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Plant desiccation tolerance and its regulation in the foliage of resurrection “flowering-plant” species

Blomstedt, Cecilia K, Griffiths, Cara A, Gaff, Donald F, Hamill, John D and Neale, Alan D 2018, Plant desiccation tolerance and its regulation in the foliage of resurrection “flowering-plant” species, Agronomy, vol. 8, no. 8, pp. 1-33, doi: 10.3390/agronomy8080146.

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Title Plant desiccation tolerance and its regulation in the foliage of resurrection “flowering-plant” species
Author(s) Blomstedt, Cecilia K
Griffiths, Cara A
Gaff, Donald F
Hamill, John D
Neale, Alan D
Journal name Agronomy
Volume number 8
Issue number 8
Article ID 146
Start page 1
End page 33
Total pages 33
Publisher MDPI
Place of publication Basel, Switzerland
Publication date 2018-08
ISSN 2073-4395
2073-4395
Keyword(s) abscisic acid (ABA)
acetate
CLAVATA3/Embryo-surrounding region-related 25 (CLE25) peptide
desiccation-tolerant foliage
gene expression
phytohormones
protein complement
resurrection grass
Sporobolus stapfianus
strigolactone
Science & Technology
Life Sciences & Biomedicine
Agronomy
Plant Sciences
Agriculture
CLAVATA3
Embryo-surrounding region-related 25 (CLE25) peptide
Summary The majority of flowering-plant species can survive complete air-dryness in their seed and/or pollen. Relatively few species (‘resurrection plants’) express this desiccation tolerance in their foliage. Knowledge of the regulation of desiccation tolerance in resurrection plant foliage is reviewed. Elucidation of the regulatory mechanism in resurrection grasses may lead to identification of genes that can improve stress tolerance and yield of major crop species. Well-hydrated leaves of resurrection plants are desiccation-sensitive and the leaves become desiccation tolerant as they are drying. Such drought-induction of desiccation tolerance involves changes in gene-expression causing extensive changes in the complement of proteins and the transition to a highly-stable quiescent state lasting months to years. These changes in gene-expression are regulated by several interacting phytohormones, of which drought-induced abscisic acid (ABA) is particularly important in some species. Treatment with only ABA induces desiccation tolerance in vegetative tissue of Borya constricta Churchill. and Craterostigma plantagineum Hochstetter. but not in the resurrection grass Sporobolus stapfianus Gandoger. Suppression of drought-induced senescence is also important for survival of drying. Further research is needed on the triggering of the induction of desiccation tolerance, on the transition between phases of protein synthesis and on the role of the phytohormone, strigolactone and other potential xylem-messengers during drying and rehydration.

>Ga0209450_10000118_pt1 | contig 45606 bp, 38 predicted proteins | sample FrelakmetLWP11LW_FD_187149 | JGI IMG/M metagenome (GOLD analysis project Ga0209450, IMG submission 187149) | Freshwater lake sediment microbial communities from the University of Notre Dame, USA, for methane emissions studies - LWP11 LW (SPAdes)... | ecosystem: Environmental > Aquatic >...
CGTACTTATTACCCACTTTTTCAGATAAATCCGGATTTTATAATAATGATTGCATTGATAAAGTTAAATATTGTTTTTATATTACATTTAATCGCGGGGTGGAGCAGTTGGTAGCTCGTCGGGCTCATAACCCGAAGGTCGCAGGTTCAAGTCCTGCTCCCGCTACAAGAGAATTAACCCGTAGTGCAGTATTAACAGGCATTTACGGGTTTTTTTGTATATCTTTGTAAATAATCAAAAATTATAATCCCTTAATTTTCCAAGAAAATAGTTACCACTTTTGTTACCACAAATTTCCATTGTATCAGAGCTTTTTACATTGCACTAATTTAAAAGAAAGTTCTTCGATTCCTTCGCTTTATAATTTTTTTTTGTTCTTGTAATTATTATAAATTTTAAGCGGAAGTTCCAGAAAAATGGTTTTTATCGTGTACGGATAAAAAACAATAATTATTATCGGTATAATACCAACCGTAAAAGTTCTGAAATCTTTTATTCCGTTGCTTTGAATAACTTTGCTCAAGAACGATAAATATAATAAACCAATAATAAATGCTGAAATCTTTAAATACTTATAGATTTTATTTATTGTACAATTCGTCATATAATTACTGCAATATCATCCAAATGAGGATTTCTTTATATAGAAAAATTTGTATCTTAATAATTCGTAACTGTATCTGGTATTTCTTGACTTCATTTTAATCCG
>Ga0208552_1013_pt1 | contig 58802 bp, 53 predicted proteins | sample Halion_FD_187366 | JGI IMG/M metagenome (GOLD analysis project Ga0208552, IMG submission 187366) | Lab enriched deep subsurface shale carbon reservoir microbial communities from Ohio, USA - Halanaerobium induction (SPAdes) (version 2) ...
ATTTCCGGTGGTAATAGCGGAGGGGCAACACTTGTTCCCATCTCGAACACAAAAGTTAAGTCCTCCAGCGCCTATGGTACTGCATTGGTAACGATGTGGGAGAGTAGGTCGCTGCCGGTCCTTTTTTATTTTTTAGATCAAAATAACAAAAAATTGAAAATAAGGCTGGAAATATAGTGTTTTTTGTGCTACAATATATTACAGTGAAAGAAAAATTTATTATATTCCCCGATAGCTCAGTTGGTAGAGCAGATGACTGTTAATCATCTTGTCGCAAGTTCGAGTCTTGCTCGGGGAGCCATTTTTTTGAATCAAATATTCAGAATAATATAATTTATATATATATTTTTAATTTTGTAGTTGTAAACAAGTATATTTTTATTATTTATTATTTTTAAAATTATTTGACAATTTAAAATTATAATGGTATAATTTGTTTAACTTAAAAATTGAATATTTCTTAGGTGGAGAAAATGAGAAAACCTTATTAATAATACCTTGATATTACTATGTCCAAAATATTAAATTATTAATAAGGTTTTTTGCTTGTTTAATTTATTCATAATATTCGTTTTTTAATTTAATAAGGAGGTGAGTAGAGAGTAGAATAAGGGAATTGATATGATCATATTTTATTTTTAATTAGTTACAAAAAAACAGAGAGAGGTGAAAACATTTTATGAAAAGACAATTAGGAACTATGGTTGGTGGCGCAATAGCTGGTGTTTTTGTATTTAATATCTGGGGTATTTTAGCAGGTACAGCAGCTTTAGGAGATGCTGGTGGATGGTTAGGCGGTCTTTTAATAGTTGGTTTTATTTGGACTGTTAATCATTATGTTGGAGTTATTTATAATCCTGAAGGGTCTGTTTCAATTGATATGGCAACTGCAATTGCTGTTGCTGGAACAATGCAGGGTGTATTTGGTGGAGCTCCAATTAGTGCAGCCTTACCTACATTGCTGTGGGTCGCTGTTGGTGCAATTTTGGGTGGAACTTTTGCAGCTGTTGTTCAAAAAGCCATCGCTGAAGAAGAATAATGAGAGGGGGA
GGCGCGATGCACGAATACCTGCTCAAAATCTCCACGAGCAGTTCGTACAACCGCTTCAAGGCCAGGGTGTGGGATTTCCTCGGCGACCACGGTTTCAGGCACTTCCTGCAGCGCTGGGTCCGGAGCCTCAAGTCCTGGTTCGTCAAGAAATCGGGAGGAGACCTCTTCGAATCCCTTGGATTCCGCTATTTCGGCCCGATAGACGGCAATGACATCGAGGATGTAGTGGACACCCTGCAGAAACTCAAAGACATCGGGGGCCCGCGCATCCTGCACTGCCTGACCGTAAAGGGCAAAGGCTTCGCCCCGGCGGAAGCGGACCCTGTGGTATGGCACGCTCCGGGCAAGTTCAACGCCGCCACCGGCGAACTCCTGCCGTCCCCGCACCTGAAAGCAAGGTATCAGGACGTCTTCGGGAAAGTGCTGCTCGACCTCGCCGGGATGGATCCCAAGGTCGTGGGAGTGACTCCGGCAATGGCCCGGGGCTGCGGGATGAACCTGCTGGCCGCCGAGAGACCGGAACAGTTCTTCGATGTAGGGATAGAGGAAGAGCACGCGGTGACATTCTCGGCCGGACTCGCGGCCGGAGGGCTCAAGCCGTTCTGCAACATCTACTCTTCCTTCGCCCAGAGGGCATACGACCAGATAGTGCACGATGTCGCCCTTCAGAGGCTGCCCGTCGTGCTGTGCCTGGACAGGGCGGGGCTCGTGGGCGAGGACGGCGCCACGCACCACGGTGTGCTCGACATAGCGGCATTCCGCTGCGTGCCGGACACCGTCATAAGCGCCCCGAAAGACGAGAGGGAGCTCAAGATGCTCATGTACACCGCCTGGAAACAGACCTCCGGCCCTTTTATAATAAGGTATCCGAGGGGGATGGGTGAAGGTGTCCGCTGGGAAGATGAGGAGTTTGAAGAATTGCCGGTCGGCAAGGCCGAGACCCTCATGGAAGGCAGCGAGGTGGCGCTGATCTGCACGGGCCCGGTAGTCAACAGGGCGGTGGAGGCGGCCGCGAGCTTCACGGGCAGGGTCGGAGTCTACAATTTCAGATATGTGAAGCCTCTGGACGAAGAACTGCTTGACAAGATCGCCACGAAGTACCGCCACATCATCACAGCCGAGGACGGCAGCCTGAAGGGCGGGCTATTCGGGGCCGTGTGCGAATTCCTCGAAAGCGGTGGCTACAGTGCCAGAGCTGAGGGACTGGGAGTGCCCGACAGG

Language eng
DOI 10.3390/agronomy8080146
Indigenous content off
HERDC Research category C1 Refereed article in a scholarly journal
Copyright notice ©2018, the authors
Free to Read? Yes
Use Rights Creative Commons Attribution licence
Persistent URL http://hdl.handle.net/10536/DRO/DU:30121973

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Every reasonable effort has been made to ensure that permission has been obtained for items included in DRO. If you believe that your rights have been infringed by this repository, please contact drosupport@deakin.edu.au.